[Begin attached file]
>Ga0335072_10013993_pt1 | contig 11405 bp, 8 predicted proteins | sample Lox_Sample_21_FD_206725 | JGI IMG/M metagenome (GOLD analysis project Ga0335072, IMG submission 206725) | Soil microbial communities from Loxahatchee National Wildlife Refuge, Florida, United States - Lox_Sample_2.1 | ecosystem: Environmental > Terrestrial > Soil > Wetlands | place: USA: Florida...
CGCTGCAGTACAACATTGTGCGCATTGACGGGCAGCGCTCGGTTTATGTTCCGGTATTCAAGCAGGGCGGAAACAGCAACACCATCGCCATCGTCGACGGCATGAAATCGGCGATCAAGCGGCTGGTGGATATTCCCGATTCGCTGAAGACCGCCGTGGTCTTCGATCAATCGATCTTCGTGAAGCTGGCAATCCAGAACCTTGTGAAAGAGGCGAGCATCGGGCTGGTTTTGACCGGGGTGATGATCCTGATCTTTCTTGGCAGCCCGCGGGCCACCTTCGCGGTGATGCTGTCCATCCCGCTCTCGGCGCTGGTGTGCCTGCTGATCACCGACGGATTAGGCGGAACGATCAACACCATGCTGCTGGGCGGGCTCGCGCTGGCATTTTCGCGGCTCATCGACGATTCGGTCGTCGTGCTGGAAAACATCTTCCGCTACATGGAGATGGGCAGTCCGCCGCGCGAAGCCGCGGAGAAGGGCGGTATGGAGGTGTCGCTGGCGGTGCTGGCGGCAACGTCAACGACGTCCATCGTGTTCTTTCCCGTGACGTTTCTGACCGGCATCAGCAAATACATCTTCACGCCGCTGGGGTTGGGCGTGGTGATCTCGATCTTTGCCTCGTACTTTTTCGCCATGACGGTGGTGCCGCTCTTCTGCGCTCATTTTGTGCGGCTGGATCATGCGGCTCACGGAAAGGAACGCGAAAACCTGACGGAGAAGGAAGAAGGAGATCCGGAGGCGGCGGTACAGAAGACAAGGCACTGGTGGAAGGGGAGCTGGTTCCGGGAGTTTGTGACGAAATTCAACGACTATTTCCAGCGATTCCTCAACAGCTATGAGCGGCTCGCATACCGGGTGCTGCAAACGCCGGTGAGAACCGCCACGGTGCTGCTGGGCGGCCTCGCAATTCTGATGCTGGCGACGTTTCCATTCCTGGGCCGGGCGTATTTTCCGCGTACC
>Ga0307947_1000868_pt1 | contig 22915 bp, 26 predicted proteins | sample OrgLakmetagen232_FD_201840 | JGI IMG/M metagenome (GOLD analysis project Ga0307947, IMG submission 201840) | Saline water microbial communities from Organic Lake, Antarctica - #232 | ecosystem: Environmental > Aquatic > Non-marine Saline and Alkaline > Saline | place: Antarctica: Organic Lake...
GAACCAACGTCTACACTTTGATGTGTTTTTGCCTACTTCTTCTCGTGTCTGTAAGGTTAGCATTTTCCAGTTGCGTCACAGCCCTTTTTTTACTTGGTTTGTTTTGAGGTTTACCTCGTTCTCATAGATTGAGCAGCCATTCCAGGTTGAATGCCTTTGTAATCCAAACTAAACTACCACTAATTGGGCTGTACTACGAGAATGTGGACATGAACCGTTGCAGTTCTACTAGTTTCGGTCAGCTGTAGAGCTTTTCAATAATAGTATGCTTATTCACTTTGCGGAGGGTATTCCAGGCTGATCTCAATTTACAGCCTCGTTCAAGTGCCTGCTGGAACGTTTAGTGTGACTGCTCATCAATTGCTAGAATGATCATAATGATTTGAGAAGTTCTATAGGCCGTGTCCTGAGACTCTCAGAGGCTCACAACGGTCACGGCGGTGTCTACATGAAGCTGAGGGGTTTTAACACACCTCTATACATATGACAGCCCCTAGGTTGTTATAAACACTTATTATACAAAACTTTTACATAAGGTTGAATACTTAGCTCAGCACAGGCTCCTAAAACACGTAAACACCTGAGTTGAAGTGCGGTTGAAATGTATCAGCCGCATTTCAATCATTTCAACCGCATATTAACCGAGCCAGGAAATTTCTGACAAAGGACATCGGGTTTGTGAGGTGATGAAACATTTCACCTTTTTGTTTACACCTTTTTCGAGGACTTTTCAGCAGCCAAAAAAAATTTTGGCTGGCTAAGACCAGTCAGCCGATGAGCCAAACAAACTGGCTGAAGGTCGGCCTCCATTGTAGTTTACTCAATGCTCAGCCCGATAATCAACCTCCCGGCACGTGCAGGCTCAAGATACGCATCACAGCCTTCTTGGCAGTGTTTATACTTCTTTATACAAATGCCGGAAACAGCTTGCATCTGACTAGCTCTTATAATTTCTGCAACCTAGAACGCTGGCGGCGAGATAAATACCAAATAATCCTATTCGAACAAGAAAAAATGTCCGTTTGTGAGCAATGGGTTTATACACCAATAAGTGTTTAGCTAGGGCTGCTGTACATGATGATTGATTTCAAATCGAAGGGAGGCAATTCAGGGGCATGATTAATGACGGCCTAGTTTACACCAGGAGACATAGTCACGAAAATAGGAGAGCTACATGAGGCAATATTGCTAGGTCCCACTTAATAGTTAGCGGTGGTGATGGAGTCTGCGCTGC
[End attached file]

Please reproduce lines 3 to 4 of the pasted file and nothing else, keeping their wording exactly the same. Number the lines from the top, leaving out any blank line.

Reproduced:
>Ga0307947_1000868_pt1 | contig 22915 bp, 26 predicted proteins | sample OrgLakmetagen232_FD_201840 | JGI IMG/M metagenome (GOLD analysis project Ga0307947, IMG submission 201840) | Saline water microbial communities from Organic Lake, Antarctica - #232 | ecosystem: Environmental > Aquatic > Non-marine Saline and Alkaline > Saline | place: Antarctica: Organic Lake...
GAACCAACGTCTACACTTTGATGTGTTTTTGCCTACTTCTTCTCGTGTCTGTAAGGTTAGCATTTTCCAGTTGCGTCACAGCCCTTTTTTTACTTGGTTTGTTTTGAGGTTTACCTCGTTCTCATAGATTGAGCAGCCATTCCAGGTTGAATGCCTTTGTAATCCAAACTAAACTACCACTAATTGGGCTGTACTACGAGAATGTGGACATGAACCGTTGCAGTTCTACTAGTTTCGGTCAGCTGTAGAGCTTTTCAATAATAGTATGCTTATTCACTTTGCGGAGGGTATTCCAGGCTGATCTCAATTTACAGCCTCGTTCAAGTGCCTGCTGGAACGTTTAGTGTGACTGCTCATCAATTGCTAGAATGATCATAATGATTTGAGAAGTTCTATAGGCCGTGTCCTGAGACTCTCAGAGGCTCACAACGGTCACGGCGGTGTCTACATGAAGCTGAGGGGTTTTAACACACCTCTATACATATGACAGCCCCTAGGTTGTTATAAACACTTATTATACAAAACTTTTACATAAGGTTGAATACTTAGCTCAGCACAGGCTCCTAAAACACGTAAACACCTGAGTTGAAGTGCGGTTGAAATGTATCAGCCGCATTTCAATCATTTCAACCGCATATTAACCGAGCCAGGAAATTTCTGACAAAGGACATCGGGTTTGTGAGGTGATGAAACATTTCACCTTTTTGTTTACACCTTTTTCGAGGACTTTTCAGCAGCCAAAAAAAATTTTGGCTGGCTAAGACCAGTCAGCCGATGAGCCAAACAAACTGGCTGAAGGTCGGCCTCCATTGTAGTTTACTCAATGCTCAGCCCGATAATCAACCTCCCGGCACGTGCAGGCTCAAGATACGCATCACAGCCTTCTTGGCAGTGTTTATACTTCTTTATACAAATGCCGGAAACAGCTTGCATCTGACTAGCTCTTATAATTTCTGCAACCTAGAACGCTGGCGGCGAGATAAATACCAAATAATCCTATTCGAACAAGAAAAAATGTCCGTTTGTGAGCAATGGGTTTATACACCAATAAGTGTTTAGCTAGGGCTGCTGTACATGATGATTGATTTCAAATCGAAGGGAGGCAATTCAGGGGCATGATTAATGACGGCCTAGTTTACACCAGGAGACATAGTCACGAAAATAGGAGAGCTACATGAGGCAATATTGCTAGGTCCCACTTAATAGTTAGCGGTGGTGATGGAGTCTGCGCTGC